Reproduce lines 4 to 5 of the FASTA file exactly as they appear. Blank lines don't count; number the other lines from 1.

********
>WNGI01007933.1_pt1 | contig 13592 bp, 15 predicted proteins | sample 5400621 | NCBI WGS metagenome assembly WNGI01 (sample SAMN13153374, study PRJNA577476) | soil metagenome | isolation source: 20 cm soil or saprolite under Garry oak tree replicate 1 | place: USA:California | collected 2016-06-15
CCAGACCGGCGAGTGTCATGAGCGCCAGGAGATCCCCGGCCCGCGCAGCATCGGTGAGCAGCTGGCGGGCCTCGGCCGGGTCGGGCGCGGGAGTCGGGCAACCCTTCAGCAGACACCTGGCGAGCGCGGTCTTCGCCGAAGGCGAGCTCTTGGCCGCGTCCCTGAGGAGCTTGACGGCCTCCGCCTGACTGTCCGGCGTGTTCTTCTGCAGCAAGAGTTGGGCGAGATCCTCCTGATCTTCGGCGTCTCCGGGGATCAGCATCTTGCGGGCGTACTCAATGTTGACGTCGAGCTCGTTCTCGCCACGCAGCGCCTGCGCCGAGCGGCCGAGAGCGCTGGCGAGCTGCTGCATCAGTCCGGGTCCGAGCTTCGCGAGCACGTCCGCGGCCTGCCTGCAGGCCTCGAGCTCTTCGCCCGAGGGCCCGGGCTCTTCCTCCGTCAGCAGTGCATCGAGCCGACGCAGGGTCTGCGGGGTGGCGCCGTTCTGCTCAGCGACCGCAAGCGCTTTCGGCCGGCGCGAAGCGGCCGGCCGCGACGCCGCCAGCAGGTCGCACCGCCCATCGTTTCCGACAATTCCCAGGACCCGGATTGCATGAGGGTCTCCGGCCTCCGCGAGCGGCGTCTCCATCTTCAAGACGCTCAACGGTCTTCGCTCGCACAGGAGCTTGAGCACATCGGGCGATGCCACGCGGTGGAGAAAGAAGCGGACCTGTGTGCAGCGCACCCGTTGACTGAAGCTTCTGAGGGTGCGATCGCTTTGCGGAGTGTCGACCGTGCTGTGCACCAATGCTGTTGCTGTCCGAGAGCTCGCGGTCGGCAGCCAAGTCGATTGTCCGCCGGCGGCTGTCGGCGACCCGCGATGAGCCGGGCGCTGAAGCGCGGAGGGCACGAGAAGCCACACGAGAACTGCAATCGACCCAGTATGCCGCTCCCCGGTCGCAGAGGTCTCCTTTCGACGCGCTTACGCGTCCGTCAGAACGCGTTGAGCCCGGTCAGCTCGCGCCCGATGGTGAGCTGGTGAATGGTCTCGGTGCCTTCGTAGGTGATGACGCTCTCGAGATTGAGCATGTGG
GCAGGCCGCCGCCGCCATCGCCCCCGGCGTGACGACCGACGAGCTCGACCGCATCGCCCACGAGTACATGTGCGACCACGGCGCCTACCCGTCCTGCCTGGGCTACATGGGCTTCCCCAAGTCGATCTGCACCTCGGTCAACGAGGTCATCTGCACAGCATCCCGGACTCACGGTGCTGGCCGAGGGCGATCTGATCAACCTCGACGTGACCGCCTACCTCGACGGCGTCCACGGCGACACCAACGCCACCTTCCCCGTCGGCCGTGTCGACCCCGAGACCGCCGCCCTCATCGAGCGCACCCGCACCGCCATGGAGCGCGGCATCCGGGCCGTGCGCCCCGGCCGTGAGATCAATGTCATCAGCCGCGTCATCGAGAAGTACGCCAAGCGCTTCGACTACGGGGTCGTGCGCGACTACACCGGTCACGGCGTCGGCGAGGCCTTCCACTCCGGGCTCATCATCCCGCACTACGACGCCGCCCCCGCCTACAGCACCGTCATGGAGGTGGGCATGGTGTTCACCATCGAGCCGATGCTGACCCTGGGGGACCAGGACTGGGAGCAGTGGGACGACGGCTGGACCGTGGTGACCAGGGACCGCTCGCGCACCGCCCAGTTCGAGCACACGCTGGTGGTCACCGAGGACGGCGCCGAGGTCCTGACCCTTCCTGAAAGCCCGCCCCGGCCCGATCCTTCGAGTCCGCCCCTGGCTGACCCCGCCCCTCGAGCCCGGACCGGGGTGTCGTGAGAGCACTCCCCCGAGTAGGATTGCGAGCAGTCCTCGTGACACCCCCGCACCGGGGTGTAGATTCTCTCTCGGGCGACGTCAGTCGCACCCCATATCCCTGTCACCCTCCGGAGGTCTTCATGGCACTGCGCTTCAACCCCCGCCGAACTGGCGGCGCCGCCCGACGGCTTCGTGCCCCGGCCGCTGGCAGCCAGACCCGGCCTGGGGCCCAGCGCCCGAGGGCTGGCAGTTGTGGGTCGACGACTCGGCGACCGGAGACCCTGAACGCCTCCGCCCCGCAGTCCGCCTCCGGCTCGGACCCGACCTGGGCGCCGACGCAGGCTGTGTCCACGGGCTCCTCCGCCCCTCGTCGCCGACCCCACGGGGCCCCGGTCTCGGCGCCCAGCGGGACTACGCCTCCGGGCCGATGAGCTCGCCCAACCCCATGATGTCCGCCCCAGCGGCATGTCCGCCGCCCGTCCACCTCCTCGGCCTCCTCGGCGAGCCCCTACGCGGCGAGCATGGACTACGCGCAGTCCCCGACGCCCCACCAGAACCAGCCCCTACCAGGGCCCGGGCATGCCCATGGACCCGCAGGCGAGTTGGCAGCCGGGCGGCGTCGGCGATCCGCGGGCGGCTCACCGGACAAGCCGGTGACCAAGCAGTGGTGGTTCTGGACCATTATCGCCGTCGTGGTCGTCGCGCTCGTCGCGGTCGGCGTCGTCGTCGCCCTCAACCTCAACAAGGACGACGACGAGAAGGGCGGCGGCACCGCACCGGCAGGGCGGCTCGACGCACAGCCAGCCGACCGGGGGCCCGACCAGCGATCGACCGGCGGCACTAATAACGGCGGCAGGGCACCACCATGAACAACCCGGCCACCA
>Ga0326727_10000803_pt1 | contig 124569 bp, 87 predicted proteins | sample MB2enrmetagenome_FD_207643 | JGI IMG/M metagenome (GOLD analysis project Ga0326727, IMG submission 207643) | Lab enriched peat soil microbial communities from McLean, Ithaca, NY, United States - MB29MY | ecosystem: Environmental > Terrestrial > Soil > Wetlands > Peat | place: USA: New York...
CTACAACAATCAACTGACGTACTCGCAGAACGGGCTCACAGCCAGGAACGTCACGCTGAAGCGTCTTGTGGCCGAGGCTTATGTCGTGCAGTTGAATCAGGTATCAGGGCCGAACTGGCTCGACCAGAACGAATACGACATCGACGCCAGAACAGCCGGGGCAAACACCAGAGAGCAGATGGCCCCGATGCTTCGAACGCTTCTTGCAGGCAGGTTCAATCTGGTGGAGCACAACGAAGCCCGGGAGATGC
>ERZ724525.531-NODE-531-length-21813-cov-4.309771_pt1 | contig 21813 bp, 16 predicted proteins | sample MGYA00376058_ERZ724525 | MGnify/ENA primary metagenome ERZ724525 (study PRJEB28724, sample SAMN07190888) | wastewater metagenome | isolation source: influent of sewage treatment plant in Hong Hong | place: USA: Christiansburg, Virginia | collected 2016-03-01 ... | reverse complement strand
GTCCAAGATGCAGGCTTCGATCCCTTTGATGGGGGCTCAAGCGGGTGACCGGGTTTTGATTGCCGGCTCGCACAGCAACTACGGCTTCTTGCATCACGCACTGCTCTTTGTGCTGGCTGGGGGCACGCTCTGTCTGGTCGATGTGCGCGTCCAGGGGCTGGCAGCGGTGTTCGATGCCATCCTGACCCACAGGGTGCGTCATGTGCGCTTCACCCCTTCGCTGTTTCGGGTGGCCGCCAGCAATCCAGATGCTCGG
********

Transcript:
>Ga0326727_10000803_pt1 | contig 124569 bp, 87 predicted proteins | sample MB2enrmetagenome_FD_207643 | JGI IMG/M metagenome (GOLD analysis project Ga0326727, IMG submission 207643) | Lab enriched peat soil microbial communities from McLean, Ithaca, NY, United States - MB29MY | ecosystem: Environmental > Terrestrial > Soil > Wetlands > Peat | place: USA: New York...
CTACAACAATCAACTGACGTACTCGCAGAACGGGCTCACAGCCAGGAACGTCACGCTGAAGCGTCTTGTGGCCGAGGCTTATGTCGTGCAGTTGAATCAGGTATCAGGGCCGAACTGGCTCGACCAGAACGAATACGACATCGACGCCAGAACAGCCGGGGCAAACACCAGAGAGCAGATGGCCCCGATGCTTCGAACGCTTCTTGCAGGCAGGTTCAATCTGGTGGAGCACAACGAAGCCCGGGAGATGC